For the 4th straight day, the Astros are making it publically aware Matt Lindstrom and Jeff Keppinger are available. This will lead astute baseball followers to one of two conclusions; 1) There are no takers for the two veterans or 2) Houston is asking for too much in return.
We can basically forget about trading Lindstrom. The Astros are deep with bullpen arms, especially now with Ryan Rowland-Smith, but the free agency market has an abundance of affordable relievers. The right-handed Lindstrom is arbitration eligible after the 2011 season so if he has a good season a deadline-deal would most likely yield Houston a better return than an offseason trade anyway. And at $1.37 million, Lindstrom is not a strain on the Astros budget. However, Keppinger is a more interesting case.
It’s not often you hear a GM declaring an improvement of the team’s leader in AVG and OBP as an offseason priority, but that’s exactly what Ed Wade has done more than once about his second baseman. I’m only counting players with over 400 AB’s. Sorry, Chris Johnson. Keppinger will be 31 next season and is coming off a career year where his 137 games played were the most he’s ever played in a season. It’s probably unreasonable to expect Keppinger to improve much from this past season but there’s no reason not to expect him to continue at this level. Kep has a career line of .281/.339/.391 and an OPS+ of 93 without the luxury of full-time at-bats for much of it. But Houston seems determined to add some power to their lineup which isn’t necessarily wrong. The key is finding where to add it.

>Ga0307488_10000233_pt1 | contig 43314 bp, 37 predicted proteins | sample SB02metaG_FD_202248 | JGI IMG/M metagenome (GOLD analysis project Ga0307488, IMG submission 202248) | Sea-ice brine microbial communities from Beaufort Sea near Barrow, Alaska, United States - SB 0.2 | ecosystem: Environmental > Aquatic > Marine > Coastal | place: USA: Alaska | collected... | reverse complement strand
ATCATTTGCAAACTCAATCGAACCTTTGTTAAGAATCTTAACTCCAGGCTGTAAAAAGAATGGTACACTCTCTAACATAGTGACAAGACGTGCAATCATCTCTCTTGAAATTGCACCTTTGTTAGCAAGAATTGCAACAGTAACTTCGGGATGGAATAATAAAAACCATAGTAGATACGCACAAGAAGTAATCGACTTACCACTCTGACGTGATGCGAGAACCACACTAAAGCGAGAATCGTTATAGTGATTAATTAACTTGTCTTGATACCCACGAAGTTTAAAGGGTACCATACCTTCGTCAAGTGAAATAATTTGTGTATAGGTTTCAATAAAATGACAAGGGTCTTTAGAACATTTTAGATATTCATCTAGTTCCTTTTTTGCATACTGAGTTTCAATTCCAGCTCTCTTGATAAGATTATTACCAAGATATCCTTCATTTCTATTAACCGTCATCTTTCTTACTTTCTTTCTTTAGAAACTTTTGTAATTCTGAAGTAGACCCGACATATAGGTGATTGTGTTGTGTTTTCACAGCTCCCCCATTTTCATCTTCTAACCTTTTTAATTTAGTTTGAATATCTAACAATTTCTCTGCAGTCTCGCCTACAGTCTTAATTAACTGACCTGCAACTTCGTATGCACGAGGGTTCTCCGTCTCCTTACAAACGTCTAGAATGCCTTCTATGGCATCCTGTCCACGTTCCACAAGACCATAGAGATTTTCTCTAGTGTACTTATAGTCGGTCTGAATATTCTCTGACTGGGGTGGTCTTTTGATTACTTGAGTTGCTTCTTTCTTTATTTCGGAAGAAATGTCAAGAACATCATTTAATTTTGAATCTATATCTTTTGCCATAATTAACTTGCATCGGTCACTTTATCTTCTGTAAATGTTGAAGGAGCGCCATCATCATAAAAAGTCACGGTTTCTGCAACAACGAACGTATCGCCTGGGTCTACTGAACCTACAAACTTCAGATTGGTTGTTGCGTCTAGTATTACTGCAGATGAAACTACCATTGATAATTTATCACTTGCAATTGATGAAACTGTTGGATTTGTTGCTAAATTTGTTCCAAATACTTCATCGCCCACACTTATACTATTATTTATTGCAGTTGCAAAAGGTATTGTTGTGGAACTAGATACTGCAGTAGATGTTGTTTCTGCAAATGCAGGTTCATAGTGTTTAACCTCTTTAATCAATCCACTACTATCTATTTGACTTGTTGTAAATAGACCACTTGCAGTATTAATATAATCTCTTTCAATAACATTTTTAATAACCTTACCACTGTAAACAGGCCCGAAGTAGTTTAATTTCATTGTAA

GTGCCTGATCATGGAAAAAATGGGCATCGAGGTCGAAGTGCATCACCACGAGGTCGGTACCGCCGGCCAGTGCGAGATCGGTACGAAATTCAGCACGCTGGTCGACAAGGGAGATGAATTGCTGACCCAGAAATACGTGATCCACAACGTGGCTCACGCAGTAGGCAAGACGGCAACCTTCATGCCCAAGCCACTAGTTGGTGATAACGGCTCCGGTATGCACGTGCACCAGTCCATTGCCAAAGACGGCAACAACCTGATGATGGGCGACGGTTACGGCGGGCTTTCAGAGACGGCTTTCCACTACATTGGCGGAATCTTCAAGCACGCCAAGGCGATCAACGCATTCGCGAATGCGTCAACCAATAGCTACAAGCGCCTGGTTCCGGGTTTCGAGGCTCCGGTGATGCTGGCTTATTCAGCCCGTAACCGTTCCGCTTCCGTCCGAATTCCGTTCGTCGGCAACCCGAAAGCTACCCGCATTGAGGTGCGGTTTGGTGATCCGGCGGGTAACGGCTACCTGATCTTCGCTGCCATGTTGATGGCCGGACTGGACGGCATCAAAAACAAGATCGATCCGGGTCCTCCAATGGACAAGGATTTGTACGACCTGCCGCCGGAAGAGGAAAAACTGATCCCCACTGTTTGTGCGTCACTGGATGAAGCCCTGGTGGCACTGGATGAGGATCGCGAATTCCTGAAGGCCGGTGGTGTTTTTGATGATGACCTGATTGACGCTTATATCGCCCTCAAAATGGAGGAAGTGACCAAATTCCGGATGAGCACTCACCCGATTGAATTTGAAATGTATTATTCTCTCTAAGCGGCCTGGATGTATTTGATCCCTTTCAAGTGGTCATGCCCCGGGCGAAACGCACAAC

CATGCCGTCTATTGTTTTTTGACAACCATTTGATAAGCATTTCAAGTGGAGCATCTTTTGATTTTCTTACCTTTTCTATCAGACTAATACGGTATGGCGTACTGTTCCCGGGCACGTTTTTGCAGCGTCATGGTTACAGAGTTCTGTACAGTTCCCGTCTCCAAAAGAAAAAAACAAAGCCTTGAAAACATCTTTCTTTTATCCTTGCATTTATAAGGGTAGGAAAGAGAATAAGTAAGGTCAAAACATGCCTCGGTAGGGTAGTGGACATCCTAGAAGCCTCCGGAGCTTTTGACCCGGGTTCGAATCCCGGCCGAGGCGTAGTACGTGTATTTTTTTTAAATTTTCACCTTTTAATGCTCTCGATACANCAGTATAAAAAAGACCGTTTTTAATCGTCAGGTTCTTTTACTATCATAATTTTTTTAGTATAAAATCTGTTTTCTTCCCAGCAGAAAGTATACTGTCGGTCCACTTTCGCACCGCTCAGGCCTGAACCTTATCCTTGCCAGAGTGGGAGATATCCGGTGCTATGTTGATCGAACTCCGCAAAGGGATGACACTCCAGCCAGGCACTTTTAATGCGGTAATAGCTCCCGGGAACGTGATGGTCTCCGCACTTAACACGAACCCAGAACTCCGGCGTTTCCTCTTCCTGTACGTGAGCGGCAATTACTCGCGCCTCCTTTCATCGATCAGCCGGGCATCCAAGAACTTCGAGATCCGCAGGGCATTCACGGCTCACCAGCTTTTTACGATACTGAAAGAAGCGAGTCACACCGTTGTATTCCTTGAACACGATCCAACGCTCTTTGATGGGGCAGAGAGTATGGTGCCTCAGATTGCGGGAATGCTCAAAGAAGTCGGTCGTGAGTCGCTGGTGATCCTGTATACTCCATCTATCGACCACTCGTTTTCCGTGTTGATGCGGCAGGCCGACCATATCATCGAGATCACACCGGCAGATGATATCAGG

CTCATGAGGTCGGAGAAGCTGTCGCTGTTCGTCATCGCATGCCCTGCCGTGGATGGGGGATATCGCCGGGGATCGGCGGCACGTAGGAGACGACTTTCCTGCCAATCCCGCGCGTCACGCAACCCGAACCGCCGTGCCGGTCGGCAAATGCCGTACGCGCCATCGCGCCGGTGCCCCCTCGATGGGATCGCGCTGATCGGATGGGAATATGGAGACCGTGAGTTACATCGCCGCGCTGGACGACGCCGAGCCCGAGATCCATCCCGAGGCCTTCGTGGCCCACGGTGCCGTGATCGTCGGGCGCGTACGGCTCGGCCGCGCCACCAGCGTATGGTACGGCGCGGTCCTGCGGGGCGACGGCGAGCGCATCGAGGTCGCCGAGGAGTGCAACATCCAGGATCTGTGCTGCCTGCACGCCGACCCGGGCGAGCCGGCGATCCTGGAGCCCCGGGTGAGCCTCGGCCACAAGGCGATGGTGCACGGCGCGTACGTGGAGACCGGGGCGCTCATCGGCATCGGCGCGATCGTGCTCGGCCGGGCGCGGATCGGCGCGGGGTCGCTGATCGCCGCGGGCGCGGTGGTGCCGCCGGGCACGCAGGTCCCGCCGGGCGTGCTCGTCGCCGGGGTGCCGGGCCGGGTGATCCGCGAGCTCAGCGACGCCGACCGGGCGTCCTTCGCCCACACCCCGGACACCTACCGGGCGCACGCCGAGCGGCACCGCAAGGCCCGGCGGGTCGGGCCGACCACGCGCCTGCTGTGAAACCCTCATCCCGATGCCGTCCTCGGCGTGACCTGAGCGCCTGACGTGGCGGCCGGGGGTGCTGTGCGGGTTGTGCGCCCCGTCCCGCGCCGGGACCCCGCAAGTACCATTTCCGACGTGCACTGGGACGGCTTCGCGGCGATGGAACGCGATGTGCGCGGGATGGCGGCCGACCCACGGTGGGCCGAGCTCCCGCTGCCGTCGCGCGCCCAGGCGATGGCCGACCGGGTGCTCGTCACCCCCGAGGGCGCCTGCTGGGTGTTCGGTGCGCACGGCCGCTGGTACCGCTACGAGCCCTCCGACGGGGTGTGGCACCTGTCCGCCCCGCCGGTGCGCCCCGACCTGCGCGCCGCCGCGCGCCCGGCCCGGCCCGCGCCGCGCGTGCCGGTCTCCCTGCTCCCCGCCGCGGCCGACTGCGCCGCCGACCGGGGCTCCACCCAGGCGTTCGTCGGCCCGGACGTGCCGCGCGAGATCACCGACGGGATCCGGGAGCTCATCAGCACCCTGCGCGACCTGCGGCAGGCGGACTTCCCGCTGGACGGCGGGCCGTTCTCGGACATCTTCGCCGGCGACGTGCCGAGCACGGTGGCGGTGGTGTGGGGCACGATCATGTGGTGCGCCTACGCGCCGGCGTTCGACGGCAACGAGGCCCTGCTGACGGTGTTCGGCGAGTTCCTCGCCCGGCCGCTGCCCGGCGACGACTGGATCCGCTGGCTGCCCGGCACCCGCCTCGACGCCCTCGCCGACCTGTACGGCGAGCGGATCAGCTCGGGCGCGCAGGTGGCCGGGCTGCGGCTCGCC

Jason Castro will play the whole year at catcher and doesn’t figure to hit double digit homeruns this season, if ever. Brett Wallace and Chris Johnson are on the corners and each have the ability to hit 20 homeruns but it’s yet to be seen if that ability will translate to the major leagues. Johnson had a strong debut in 2010, but only played in 94 games and many sophomores find the rigors of a complete major league season make it difficult to maintain production. Hunter Pence and Carlos Lee are sure to hit 25 homers a piece but the man they sandwich in the outfield makes Rafael Furcal look like a power hitter. But Bourn has stolen at least 50 bases each of the past 2 seasons and may be the best defensive center fielder in baseball. Newcomer Clint Barmes is a bit of a wild card at shortstop but if he gets regular at-bats all year, certainly should hit 12-16 homeruns at least, leaving Keppinger as the lone option to try and upgrade in the power department. However, I don’t think it’s necessary. It helps, but it doesn’t have to be done.
Unless you have a chance to get a guy like Aaron Hill for a reasonable price, Keppinger absolutely deserves the starting second base job in 2011. Personally, I hope he gets it.